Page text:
A Bestiary of Turbulence

I’ve suffered from fear of flying for about 20 years — and I do mean suffering.

When it first came over me (which it did in the course of only one or two flights, which weren’t even especially bad flights), I had never in my life felt that kind of raw animal panic. I kept hoping the condition would go away as quickly as it came — I’d been flying for many years without fear. I’d even survived an ‘incident’ in which an emergency door fell out of the wall into my lap as the plane landed (it was USAir, if you’re curious), and gone on to fly again for several more years before the phobia came over me.

But the fear of flying never did go away, and twenty years later, I’m proud to be able to say that at least it hasn’t stopped me from flying. I am a much calmer flyer these days than I used to be, thanks to a combination of strategies that I use for keeping myself calm. These are, in rough priority order:

  1. Xanax  — absolutely necessary, though not sufficient to keep me calm all by itself. I accept no substitutes; in particular, alcohol seems to make things worse;
  2. Meditation, mainly of the simple, close-your-eyes-focus-on-your-breath sort. I hate to meditate normally, but it keeps me calm in an airplane and, incidentally, also in MRI scanners and dentist’s chairs;
  3. Mental imagery, about which more below;
  4.  Clutching the arm of my neighboring passenger if the turbulence gets bad enough (I always ask politely first, and no one has ever said ‘no’). I thought I was over the need for this last-ditch strategy, but on a recent flight, things got bad enough for me to break down and ask my neighbor to hold my hand. At least I was able to ask first, instead of just clutching.

The ‘taxonomy of aircraft turbulence’ grew out of my efforts to develop mental imagery to combat my panic. I’m not afraid of, or disturbed by, turbulence on open ocean, which is very similar to open sky in most ways. Both water and air have tall waves, deep troughs, changes in density, and sudden choppiness. I may hate flying in rough air, but for some reason, I actually enjoy choppy boat rides. I tell myself that, just as a boat is designed to withstand rough water and cars to withstand rough roads, planes are designed to withstand rough air, which is really not such a different thing.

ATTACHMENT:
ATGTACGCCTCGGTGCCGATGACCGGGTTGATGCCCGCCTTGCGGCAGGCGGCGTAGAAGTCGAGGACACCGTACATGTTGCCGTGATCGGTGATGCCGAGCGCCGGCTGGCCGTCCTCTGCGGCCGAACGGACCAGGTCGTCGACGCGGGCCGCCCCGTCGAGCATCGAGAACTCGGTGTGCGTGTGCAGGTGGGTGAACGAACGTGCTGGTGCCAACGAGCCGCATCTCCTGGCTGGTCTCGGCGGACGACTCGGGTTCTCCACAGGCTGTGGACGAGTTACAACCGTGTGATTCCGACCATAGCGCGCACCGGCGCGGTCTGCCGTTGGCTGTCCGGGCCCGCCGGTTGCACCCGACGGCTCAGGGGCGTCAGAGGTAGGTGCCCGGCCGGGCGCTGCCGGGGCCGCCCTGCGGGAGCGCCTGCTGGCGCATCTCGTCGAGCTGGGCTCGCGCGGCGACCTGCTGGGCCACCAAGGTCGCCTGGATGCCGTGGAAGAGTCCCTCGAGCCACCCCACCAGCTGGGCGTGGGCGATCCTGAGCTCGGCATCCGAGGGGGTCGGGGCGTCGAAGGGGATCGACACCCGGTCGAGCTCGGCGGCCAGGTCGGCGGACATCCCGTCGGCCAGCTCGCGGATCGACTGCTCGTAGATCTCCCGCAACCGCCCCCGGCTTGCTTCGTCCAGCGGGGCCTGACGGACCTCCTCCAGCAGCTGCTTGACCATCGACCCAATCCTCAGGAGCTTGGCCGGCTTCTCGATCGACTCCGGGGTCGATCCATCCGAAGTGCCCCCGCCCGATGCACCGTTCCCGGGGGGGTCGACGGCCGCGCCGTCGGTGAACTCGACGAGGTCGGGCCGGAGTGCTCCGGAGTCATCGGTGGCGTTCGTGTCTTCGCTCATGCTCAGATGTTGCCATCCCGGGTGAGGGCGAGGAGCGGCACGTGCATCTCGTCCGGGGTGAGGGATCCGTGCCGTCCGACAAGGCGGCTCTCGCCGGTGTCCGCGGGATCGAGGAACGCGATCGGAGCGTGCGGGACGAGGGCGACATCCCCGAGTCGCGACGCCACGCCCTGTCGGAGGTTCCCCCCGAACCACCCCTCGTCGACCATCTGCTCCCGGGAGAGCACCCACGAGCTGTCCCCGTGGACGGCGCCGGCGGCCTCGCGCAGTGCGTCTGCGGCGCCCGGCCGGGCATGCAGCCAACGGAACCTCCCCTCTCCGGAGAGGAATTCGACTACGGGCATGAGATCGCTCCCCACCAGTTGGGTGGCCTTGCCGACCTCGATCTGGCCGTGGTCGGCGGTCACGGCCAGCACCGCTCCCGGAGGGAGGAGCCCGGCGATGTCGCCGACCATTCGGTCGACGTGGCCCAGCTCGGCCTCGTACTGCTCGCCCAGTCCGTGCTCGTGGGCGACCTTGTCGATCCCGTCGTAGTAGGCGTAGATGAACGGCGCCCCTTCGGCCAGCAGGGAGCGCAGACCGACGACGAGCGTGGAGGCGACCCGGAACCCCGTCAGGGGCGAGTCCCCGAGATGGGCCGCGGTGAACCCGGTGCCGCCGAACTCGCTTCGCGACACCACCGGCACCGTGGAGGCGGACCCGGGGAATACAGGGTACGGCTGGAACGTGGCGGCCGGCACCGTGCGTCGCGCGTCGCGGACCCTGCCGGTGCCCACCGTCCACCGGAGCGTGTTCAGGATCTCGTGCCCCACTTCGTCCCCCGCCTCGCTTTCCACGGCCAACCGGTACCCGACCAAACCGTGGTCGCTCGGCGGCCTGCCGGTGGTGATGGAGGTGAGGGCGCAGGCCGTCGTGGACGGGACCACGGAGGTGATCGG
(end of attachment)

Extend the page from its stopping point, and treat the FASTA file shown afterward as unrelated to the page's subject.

So as I breathe, I try to imagine I am riding in a car or a boat. It is easier to do this with some types of turbulence than others, and so different types of aircraft turbulence require different strategies. As you can see below, I’ve developed ways to cope with most of these, but at the extreme end I can still be reduced to mindless panic.

A bestiary of turbulence

Turbcon 1. No turbulence — like being in a room anywhere, only with a nice soothing very loud hum. I have no problem with this.

Turbcon 2. Sodapop turbulence — hard to explain, but it feels like there are little tiny bubbles of turbulence beneath the plane. Kind of fizzy and nice, really, like a boat ride in a lake of your favorite beer (I don’t like beer, so I imagine ginger ale).

Turbcon 3. Gravel road turbulence — crunchy, noisy.

Turbcon 4. Rocky, rutted road turbulence. Not very fun. I’m breathing as calmly as I can, and my eyes are closed so I can’t see the airplane flexing. Yes, I can see the airplane flexing. I think.

Turbcon 5. Wavy bay turbulence — the resemblance to a car on the road turns into a resemblance to a boat on the lake, being bounced by moderate waves and then dropped again. Very unpleasant, but with effort I can at least maintain my mental focus and therefore my dignity.

Turbcon 6. Open ocean turbulence — you go way up, and then come way down with a bang. I hate it when aircraft go ‘bang’. What exactly is doing that banging? The flight attendants are seated by now. Conversations have stopped. I am probably holding someone’s hand.

Turbcon 7. Any resemblance to anything earthbound is gone. This turbulence resembles God swatting violently at a balloon. The flight attendants are not only seated, they’re praying along with the passengers.  I am probably gibbering and whimpering — I’m not sure what I would do; it’s been a long time since I encountered a flight this rough.

Thank you, commercial pilots, for (mostly) flying around this stuff nowadays. And thank you for not dropping any more emergency exit doors in my lap.



About carolynpjohnston

I am an applied mathematician and developer, with 20 years of R&D experience in the mapping and remote sensing industry. I develop algorithms and systems for extracting information from imagery, producing map data, and improving the accuracy of maps produced with the aid of remote sensing imagery.
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